concerts. Morrison is depicted arriving late to a Miami, Florida concert, becoming increasingly confrontational
towards the audience and exposing himself onstage. The incident is a low point for the band, resulting in resentment
from the other band members and Morrison's trial for indecent exposure.
In 1971, Courson finds Jim Morrison dead in a bathtub in Paris, France, at the age of 27. Pamela Courson similarly
dies three years later of a drug overdose, also at the age of 27. The final scenes of the film before the credits roll are
of Morrison's grave site in Père Lachaise Cemetery in Paris while "A Feast of Friends" (a spoken word piece by
Morrison that features music by the rest of the Doors playing in the background), plays in the background. Just
before the credits, the screen whites out and text appears saying "Jim Morrison is said to have died of heart failure.
He was 27. Pam joined him three years later."
During the credits, the band is shown recording the song "L.A. Woman" in the studio.
• Val Kilmer as Jim Morrison
•• Sean Stone as young Jim
• Meg Ryan as Pamela Courson
• Kyle MacLachlan as Ray Manzarek
• Frank Whaley as Robby Krieger
• Kevin Dillon as John Densmore
• Kathleen Quinlan as Patricia Kennealy
• Billy Idol as Cat
• Josh Evans as Bill Siddons
• Michael Wincott as Paul Rothchild
• Michael Madsen as Tom Baker
• Jerry Sturm and Gretchen Becker as Mr. and Mrs. Morrison
• Kelly Ann Hu as Dorothy
• Debbie Mazar as Whiskey girl
• Lisa Edelstein as Makeup artist
• Crispin Glover as Andy Warhol
• Paul Williams as Warhol PR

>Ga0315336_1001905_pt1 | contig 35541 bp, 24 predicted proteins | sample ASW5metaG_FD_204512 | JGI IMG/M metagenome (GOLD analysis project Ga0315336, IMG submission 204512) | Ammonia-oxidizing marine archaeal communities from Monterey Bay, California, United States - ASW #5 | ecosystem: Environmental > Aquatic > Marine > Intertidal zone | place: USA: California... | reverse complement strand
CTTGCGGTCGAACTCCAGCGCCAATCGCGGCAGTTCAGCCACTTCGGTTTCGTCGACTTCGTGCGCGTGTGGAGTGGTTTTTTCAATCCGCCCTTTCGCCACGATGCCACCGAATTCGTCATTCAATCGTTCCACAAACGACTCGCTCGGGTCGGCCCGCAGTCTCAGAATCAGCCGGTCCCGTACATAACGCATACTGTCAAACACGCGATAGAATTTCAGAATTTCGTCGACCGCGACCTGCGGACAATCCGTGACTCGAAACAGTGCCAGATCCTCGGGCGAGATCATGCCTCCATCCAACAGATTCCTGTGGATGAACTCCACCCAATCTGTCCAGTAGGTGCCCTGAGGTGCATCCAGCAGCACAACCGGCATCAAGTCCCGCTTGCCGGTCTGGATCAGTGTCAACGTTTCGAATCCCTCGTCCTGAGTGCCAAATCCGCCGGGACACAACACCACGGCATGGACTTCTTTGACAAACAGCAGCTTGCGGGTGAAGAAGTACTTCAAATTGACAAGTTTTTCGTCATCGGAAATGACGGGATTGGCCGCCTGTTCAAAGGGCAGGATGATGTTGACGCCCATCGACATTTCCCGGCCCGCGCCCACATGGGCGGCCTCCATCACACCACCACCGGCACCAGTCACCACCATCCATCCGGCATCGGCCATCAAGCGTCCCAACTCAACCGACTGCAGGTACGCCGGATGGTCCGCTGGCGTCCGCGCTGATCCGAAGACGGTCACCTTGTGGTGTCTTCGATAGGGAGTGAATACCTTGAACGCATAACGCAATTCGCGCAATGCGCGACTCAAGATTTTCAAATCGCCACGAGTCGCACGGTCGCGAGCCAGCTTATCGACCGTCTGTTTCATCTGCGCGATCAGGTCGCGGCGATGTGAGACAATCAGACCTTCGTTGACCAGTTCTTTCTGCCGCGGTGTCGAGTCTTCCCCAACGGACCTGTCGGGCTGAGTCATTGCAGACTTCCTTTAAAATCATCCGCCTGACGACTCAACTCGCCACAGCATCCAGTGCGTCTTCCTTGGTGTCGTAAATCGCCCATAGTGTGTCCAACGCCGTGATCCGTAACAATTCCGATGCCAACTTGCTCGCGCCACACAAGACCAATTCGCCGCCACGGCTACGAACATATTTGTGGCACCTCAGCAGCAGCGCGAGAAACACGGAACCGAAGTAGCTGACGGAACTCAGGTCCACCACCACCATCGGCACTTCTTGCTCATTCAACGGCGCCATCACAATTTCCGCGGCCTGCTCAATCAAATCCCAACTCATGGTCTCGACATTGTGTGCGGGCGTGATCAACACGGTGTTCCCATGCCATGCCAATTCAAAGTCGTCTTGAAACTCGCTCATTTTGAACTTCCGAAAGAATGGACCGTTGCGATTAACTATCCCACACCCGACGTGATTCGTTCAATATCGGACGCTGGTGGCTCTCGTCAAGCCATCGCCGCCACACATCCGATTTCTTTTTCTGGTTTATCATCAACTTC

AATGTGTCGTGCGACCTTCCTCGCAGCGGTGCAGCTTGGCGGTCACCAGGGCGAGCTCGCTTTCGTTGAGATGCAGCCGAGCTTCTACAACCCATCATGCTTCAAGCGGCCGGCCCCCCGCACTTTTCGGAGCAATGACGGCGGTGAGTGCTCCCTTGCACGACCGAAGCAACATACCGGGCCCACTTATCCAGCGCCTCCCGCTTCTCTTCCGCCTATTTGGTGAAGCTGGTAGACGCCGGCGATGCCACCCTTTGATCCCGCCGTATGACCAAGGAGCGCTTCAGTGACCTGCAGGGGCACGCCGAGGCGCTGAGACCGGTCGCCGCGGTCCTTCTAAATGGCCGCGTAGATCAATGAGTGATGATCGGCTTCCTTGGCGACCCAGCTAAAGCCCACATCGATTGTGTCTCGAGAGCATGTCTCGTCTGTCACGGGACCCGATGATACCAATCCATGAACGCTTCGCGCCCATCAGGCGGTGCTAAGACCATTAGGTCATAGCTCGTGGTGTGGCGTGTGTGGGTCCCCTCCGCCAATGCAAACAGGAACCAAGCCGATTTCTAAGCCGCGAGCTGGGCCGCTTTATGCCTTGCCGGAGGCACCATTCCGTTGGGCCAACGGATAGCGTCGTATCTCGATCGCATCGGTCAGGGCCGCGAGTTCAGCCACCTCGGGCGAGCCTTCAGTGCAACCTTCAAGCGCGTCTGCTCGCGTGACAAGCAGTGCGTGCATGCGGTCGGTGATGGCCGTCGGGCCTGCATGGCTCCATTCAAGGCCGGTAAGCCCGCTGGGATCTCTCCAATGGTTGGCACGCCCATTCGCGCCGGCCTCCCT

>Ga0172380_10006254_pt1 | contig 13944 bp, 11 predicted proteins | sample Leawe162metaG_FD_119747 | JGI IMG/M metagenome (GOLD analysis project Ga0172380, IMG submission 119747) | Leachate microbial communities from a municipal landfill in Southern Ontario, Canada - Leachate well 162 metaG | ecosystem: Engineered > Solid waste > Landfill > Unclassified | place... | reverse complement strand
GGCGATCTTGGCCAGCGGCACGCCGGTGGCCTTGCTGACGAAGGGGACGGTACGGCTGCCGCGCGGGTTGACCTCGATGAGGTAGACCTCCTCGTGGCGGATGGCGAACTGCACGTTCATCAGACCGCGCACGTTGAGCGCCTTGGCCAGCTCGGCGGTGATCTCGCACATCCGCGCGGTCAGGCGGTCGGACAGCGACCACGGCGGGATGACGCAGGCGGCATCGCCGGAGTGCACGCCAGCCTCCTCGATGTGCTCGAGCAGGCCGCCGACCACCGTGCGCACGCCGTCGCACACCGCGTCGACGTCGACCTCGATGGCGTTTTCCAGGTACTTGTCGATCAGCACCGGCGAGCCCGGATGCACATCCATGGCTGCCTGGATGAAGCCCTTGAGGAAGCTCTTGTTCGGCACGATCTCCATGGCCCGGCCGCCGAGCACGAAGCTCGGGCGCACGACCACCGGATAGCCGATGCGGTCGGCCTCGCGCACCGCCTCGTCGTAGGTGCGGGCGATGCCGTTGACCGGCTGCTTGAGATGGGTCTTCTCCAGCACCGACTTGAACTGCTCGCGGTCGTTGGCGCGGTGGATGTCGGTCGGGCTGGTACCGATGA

• Mimi Rogers as Magazine photographer
• Jennifer Rubin as Edie
The Doors (film)
• Costas Mandylor as Italian Count
Uncredited roles
• Oliver Stone as UCLA film professor
• Jennifer Tilly as Okie girl
• Eric Burdon in a cameo appearance in the London Fog
• Paul Rothchild in a cameo appearance in the London Fog
• Sky Saxon in a cameo appearance in the Whiskey a Go Go
• Patricia Kennealy-Morrison as Wiccan priestess
Directors like Brian De Palma, Martin Scorsese, and William Friedkin flirted with making a Doors biopic over the
In 1985, Columbia Pictures acquired the rights from the Doors and the Morrison estate to make a film.
Producer Sasha Harari wanted filmmaker Oliver Stone to write the screenplay but never heard back from his agent.
After two unsatisfactory scripts were produced, Imagine Films replaced Columbia. Harari contacted Stone again and
the director met with the surviving band members. He told them he wanted to keep a particularly wild scene from
one of the early drafts. The group was offended and exercised their right of approval over the director and rejected
Stone. By 1989, Mario Kassar and Andrew Vajna, who owned Carolco Pictures, acquired the rights to the project
and they wanted Stone to direct it.
The Doors had seen Platoon and were impressed with what Stone had done.
He agreed to make it after his next project, Evita. After spending years working on it and courting Madonna and
Meryl Streep to play the lead role, the film fell apart over salary negotiations with Streep. Stone quickly moved over
to The Doors and went into pre-production.
Guitarist Robby Krieger had always opposed a Doors biopic until
Stone signed on to direct.
Historically, keyboardist Ray Manzarek had been the biggest advocate of immortalizing
the band on film but opposed Stone's involvement.
He was not happy with the direction that Stone was going to
take with the film and refused to give his approval. According to actor Kyle MacLachlan, "I know that he and Oliver